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Career Development Resources

This guide will provide you with both print and online resources about career development and how to find jobs in different career fields.

About Articles

Articles are generally shorter than books and usually focus on more specific topics. Articles published in different types of sources serve different purposes and are written with specific audiences in mind. Some library databases include articles from many of the following types of sources. Other databases are specialized by subject area or by type of source. 

Magazines

Magazines are written for a general audience, although they may have a specific subject area. They are usually published weekly or monthly. Articles can range from brief news items to more in-depth thoughtful analysis and commentary. 

Newspapers

Newspapers are usually published daily or weekly. They are good sources for the latest news about current events. Most newspapers have a separate editorial or opinion section (often abbreviated Op-Ed), which can be useful for finding different points of view. Newspapers often have a local focus on the city or region where they are published.

Journals

Journals can be highly technical in language and concepts and are about the latest findings in a field. They often include original research and are written by scholars, scientists, or other experts. Many journal articles are peer-reviewed, meaning they have undergone rigorous evaluation by a panel of other scholars or researchers. 

Trade or Professional Publications

Trade or professional publications fall in between the technical level of journals and magazines. They typically include articles of interest to people in a particular trade, profession, or industry. 

Useful Databases to Learn About Careers

Career Journals Online

Search Strategy: Keyword Searches

Keyword Searching is a very effective way to search in databases. When searching, do not use phrases. Instead, take out the keywords or main words out of the phrase and connect them with the word "AND."

For example, do not search for "what is some advice for people interested in nursing careers?" Search instead for: 

nursing career* and advice

Sometimes you may also may want to truncate a keyword with and asterisk (*). This will retrieve words that start with the indicated letters and have any ending up to 5 more letters. For example:

employ* will retrieve employ, employee, employeesemployment, etc.

NOTE: Results from a keyword search will help you identify subject headings describe your topic. Examine the detailed record of a search result that works for your topic to find its subject headings. You can then use these headings to search for your topic in Search It! or the Classic Catalog more efficiently. Questions? Ask a Librarian.

Subject Searches

Subject searches use specific predefined or “controlled vocabulary.” Each database creates a customized list (aka a thesaurus) of words to tag similar information. By using Subject assigned terms, you will be able to find materials that may use historic terms, synonyms, regional spellings, and other variations of a topic. Subject searches look only in the Subject Headings or descriptor field for those specific terms. If you do not know specific Subject terms, you will not get effective results. Often you can discover Subject terms from the results of a keyword search.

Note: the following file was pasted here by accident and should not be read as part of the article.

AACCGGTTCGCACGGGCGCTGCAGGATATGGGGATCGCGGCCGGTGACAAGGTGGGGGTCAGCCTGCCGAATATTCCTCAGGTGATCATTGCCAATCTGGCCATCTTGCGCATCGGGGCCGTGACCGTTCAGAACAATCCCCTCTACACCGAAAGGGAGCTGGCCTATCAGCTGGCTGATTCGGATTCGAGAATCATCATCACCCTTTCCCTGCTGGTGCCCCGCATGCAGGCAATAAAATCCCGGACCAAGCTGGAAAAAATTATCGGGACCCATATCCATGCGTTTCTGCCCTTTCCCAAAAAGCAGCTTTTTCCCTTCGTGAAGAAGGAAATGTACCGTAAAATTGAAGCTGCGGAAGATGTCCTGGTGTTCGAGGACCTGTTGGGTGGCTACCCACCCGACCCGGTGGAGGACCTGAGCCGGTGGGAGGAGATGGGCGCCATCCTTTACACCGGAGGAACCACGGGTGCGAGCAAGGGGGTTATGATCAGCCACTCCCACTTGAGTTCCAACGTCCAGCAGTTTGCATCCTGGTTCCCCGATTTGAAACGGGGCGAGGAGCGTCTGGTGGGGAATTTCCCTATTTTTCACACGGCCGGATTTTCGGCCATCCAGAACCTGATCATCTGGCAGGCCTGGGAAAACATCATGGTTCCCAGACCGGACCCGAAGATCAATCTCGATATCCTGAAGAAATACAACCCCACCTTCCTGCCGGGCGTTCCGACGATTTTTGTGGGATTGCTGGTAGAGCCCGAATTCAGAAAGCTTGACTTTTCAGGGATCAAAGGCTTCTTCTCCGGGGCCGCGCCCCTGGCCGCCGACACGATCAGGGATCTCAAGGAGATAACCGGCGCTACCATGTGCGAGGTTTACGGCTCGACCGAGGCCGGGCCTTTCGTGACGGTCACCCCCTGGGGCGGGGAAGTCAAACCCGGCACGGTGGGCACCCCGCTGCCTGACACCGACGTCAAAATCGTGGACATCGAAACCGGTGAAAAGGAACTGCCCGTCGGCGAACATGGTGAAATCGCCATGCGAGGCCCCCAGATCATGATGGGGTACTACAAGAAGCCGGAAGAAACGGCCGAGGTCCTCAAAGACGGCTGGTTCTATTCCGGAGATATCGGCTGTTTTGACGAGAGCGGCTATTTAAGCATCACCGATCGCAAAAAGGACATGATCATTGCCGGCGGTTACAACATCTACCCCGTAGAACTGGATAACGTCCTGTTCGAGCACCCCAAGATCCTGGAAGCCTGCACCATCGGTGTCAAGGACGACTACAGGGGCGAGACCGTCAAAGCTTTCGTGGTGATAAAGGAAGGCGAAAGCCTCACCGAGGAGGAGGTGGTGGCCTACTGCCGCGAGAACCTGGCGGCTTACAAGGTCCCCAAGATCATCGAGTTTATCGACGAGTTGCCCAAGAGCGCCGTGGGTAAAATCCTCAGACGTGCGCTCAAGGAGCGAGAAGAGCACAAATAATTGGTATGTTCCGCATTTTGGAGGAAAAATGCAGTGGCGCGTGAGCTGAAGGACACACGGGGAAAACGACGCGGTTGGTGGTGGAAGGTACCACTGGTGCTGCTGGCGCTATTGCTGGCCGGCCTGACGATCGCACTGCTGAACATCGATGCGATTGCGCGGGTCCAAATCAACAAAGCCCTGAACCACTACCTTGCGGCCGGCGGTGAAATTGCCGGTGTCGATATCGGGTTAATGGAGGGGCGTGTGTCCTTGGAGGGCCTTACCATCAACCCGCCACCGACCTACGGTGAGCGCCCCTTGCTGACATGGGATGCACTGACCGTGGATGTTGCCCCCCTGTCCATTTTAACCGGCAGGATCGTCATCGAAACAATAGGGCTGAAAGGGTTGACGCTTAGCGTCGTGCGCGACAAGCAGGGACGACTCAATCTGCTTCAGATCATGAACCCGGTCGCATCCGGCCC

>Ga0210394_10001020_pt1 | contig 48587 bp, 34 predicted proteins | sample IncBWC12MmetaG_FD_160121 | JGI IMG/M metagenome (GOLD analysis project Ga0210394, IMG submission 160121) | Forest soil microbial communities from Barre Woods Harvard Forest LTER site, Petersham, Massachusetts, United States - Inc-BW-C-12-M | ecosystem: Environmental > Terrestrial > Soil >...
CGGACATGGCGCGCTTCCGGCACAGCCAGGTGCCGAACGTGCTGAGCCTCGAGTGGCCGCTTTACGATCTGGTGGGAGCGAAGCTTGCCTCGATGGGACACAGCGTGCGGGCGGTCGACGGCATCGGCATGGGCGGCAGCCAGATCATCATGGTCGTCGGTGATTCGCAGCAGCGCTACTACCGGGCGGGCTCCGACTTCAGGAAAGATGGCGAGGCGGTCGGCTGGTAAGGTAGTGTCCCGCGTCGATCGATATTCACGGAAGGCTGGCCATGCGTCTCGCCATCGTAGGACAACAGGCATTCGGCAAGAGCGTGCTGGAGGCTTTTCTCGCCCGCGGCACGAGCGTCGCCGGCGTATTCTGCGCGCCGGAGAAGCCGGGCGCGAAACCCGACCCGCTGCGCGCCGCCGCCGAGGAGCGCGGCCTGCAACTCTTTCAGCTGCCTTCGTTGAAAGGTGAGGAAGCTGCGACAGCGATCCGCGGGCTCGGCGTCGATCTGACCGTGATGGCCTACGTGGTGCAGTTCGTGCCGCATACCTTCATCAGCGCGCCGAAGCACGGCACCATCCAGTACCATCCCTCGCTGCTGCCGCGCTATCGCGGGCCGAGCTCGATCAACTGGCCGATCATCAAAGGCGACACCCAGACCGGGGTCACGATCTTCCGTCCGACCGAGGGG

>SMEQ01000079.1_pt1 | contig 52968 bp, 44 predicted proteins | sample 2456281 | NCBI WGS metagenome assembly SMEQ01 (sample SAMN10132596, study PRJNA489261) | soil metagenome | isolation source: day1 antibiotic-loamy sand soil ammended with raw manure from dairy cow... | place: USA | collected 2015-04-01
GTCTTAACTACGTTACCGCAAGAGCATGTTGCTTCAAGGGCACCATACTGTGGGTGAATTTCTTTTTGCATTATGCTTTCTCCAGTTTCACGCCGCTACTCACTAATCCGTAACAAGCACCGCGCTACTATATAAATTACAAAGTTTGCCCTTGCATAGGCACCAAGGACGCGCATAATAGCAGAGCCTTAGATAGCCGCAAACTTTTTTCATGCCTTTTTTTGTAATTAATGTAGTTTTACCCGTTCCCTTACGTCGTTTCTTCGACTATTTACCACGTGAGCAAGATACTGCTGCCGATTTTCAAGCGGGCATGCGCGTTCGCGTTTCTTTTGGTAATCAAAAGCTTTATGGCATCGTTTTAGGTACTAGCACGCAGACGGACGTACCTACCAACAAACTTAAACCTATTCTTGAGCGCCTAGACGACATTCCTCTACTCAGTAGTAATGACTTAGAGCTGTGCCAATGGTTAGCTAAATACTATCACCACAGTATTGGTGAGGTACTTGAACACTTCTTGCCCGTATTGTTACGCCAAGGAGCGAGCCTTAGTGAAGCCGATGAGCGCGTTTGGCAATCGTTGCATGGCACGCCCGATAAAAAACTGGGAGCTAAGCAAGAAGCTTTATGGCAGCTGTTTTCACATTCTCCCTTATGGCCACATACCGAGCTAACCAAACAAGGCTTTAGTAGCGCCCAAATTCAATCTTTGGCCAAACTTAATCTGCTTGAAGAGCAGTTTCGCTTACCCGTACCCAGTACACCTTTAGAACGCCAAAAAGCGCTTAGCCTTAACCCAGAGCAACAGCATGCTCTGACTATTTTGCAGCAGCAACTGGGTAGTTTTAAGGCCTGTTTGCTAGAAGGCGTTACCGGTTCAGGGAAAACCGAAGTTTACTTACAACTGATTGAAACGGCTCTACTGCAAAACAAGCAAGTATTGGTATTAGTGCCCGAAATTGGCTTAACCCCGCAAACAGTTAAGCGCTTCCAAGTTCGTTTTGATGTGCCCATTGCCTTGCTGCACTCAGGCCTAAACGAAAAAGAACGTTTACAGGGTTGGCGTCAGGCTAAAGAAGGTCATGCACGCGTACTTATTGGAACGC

The Library of Congress Subject Headings (LC Subject), used in all library catalogs, was designed to address the choices between variant spellings of the same idea, scientific and popular terms, and synonyms. The best way to find specific Subject terms is to start with a keyword search and use the search results to find what controlled vocabulary the database uses for your topic.

For Example: A keyword search for steroids in the library classic catalog finds a book called:

Examine the record for this book to discover the LC Subjects headings associated with this book to do an effective subject search on your topic. This example has two associated LC Subject headings; always to try the first one listed.

Search Limits and Advanced Searching

Search Limits

Search Limits allow you to narrow your searches either to availability of articles or article type or date of publication. Search limits can be found beneath the search boxes on both Basic and Advanced Searches, though Advanced Searches may give you more limits to work with.

  • The Full-text limit is very useful, as selecting it ensures that you will only see articles on your result page which have the complete text of the article included. Unless you are required to find everything out there is published on a given subject, this limit should be applied every time you search.
  • Date limits may also be useful if your instructor has asked that articles to be no older than a certain date, though databases generally start with showing the most recent articles and work backwards anyway.
  • The Scholarly Journals or Peer-Reviewed Journals limit may be useful too, if those are the only type of articles you wish to see. Gale databases, though, generally though categorize articles according to type (see the tabs at the top of results pages on Gale Databases).

Advanced Searching

Advanced Searching is an excellent option to switch to before even beginning a search. In an advanced search, generally, the database provides several search boxes already connected with the word "AND" and often presents even more limit options.

St. Louis Community College Libraries

Florissant Valley Campus Library
3400 Pershall Rd.
Ferguson, MO 63135-1408
Phone: 314-513-4514

Forest Park Campus Library
5600 Oakland
St. Louis, MO 63110-1316
Phone: 314-644-9210

Meramec Campus Library
11333 Big Bend Road
St. Louis, MO 63122-5720
Phone: 314-984-7797

Wildwood Campus Library
2645 Generations Drive
Wildwood, MO 63040-1168
Phone: 636-422-2000